• Streams of Civilization Vol 1 or 2 by Christian Liberty Press
      • The Birth of Britain by Winston Churchill
    • Additionally, they will read some biographies or other history/geography-related "living books." They must read things for school books which I feel comfortable counting as at least high school level reading.  Possible choices for Peter include:
      • The Brendan Voyage (geography)
      • How the Heather Looks (geography)
      • Christopher Columbus, Mariner
      • A Man for All Seasons
      • In Freedom's Cause by G.A. Henty
      • The Daughter of Time
    • They will read at least a few documents, speeches, or other significant shorter historical works.  Many are listed on the Ambleside Online lists; I will not take the trouble to note them here.
    • They will narrate, both orally and written, as well as completing other writings and/or tests, to demonstrate understanding of the material.
    • Keep a timeline of meaningful figures and events.
    • Meet at least one significant goal for learning geography (may or may not be relevant to this year's readings) -- perhaps all the countries of a continent, or key city locations of certain countries.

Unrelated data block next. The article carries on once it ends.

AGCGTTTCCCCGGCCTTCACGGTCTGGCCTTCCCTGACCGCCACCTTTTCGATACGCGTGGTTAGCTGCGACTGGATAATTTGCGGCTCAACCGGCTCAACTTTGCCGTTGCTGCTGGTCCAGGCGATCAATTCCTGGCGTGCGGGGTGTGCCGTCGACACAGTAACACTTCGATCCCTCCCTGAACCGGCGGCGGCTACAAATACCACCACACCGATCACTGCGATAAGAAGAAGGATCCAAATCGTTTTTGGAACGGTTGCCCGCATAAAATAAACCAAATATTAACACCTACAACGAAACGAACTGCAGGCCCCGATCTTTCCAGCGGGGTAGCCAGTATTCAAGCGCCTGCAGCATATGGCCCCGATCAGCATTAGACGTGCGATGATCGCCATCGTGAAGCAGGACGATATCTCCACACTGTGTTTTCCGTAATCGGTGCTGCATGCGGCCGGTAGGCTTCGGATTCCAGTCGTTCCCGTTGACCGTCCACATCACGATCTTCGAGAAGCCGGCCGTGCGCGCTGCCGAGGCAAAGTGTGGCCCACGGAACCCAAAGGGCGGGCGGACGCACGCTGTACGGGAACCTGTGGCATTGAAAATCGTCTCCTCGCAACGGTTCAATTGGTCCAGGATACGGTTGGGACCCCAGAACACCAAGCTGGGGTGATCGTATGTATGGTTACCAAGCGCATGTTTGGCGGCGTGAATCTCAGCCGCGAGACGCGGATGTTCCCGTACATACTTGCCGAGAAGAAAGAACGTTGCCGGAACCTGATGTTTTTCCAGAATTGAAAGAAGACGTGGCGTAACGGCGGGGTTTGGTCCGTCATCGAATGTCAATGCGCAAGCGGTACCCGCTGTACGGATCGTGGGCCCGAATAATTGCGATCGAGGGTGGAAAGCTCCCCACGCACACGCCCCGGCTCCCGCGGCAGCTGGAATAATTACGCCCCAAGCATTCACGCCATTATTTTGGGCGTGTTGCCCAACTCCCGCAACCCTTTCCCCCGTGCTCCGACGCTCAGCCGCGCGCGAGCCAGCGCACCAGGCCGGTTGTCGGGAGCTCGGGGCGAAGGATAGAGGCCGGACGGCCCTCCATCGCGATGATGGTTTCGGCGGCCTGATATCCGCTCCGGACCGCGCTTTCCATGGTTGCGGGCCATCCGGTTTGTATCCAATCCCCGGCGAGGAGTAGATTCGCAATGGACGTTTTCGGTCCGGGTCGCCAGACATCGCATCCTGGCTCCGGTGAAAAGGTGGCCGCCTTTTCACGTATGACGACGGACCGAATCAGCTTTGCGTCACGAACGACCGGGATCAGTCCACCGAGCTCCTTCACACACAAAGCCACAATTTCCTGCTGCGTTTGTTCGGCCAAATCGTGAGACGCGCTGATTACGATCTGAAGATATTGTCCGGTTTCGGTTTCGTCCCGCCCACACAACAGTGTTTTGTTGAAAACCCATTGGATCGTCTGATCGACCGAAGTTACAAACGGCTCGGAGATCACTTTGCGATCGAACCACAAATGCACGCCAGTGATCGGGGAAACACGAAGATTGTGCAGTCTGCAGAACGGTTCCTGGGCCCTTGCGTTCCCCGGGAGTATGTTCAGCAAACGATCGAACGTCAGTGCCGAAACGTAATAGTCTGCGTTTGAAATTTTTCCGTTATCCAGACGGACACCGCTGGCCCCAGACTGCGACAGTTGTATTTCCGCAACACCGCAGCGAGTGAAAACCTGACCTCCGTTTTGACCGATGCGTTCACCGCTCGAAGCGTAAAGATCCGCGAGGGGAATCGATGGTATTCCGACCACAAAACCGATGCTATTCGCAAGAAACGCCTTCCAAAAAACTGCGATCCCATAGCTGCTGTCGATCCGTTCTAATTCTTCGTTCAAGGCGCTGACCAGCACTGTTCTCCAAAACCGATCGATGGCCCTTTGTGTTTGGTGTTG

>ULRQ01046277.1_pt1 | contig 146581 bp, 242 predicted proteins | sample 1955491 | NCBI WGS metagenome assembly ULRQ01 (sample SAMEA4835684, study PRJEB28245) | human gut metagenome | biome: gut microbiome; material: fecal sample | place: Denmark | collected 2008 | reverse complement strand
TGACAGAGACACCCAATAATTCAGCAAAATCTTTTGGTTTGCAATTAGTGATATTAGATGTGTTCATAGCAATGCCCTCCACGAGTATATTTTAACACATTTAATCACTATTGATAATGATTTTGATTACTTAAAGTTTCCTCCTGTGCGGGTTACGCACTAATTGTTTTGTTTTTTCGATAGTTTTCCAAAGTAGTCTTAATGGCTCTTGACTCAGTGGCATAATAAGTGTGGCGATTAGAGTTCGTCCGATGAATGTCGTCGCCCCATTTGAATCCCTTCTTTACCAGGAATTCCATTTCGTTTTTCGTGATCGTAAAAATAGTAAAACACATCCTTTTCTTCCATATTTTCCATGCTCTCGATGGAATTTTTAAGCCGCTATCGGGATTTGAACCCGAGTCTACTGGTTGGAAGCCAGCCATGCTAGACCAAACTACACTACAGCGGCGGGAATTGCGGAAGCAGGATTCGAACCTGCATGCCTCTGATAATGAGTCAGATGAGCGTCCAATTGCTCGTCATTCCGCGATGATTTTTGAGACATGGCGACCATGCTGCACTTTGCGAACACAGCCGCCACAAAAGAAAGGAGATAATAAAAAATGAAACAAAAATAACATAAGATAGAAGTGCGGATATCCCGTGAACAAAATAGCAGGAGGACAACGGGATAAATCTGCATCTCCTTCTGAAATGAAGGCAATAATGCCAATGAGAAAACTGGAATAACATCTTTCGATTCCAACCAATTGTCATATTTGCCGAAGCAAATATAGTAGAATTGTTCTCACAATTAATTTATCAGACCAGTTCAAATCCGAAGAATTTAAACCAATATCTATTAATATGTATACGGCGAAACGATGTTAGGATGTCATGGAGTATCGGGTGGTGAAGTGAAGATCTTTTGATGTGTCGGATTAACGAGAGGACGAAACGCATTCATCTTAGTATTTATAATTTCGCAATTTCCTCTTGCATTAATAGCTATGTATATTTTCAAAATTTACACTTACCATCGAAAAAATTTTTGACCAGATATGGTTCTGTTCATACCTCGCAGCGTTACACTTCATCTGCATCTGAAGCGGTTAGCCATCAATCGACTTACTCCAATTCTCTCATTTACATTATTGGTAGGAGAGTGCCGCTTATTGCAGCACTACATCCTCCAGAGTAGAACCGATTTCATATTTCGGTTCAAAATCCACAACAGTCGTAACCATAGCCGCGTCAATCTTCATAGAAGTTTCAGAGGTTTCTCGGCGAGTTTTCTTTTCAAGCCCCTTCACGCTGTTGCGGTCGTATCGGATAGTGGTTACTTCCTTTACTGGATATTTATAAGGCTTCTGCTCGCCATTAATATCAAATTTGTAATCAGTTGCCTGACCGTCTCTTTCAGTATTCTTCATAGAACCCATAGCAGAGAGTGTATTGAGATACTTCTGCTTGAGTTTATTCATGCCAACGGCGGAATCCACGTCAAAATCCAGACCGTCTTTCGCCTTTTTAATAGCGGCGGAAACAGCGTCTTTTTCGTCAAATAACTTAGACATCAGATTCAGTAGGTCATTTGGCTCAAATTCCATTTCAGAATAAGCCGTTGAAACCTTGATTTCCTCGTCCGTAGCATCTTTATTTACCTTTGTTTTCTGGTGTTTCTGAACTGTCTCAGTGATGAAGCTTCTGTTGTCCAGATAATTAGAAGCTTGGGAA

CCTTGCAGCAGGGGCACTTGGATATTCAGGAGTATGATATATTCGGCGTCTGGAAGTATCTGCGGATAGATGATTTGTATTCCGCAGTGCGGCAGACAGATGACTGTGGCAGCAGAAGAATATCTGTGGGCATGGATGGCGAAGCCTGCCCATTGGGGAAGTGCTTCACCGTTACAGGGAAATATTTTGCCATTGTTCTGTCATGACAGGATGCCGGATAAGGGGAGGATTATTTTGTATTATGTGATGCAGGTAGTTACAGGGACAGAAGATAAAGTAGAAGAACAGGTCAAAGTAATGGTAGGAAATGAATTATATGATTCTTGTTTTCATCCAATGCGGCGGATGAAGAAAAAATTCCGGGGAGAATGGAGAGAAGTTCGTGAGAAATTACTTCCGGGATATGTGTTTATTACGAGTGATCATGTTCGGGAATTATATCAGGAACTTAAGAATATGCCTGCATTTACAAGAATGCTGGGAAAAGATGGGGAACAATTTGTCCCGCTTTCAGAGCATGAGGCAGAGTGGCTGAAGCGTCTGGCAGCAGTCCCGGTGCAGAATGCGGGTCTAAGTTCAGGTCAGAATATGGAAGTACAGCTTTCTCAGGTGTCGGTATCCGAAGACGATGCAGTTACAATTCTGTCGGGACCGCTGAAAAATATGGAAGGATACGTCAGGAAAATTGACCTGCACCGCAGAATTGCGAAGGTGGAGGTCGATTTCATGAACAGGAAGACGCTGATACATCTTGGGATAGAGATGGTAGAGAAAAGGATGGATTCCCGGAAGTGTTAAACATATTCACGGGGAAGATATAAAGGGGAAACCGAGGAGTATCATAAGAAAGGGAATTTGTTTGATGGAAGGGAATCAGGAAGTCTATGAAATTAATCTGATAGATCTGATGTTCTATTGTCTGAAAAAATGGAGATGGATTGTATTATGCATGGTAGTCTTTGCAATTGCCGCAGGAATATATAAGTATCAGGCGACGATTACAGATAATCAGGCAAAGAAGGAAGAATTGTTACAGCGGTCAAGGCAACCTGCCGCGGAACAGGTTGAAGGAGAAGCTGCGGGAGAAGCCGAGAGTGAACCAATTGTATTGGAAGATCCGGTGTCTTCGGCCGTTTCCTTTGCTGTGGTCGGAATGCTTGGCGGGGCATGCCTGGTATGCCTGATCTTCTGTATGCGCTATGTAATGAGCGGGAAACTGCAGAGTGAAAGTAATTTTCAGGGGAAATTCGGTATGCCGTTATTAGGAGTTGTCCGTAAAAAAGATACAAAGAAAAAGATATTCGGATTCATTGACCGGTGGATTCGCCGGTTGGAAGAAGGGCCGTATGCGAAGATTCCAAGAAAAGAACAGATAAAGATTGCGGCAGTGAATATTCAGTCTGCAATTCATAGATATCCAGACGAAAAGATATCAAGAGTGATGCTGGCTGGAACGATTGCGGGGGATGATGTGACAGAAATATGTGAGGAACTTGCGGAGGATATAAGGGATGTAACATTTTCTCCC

• Science:  
    • Apologia Physical Science (this alone is sufficient for a unit of science).
    • Supplemental reading as time and/or interest permit (some may count for history bio as well).  Possibilities:
      • The Life of the Spider by Jean Henri Faber
      • Great Astronomers by R.S. Ball (could count for history)
      • The Lay of the Land
    • Nature study/journaling.  
  • Literature:  
    • Readings, again largely from AO Years 7/8/9.  Possibilities include:
      • The History of English Literature for Boys and Girls by Marshall (most likely required)
      • Ivanhoe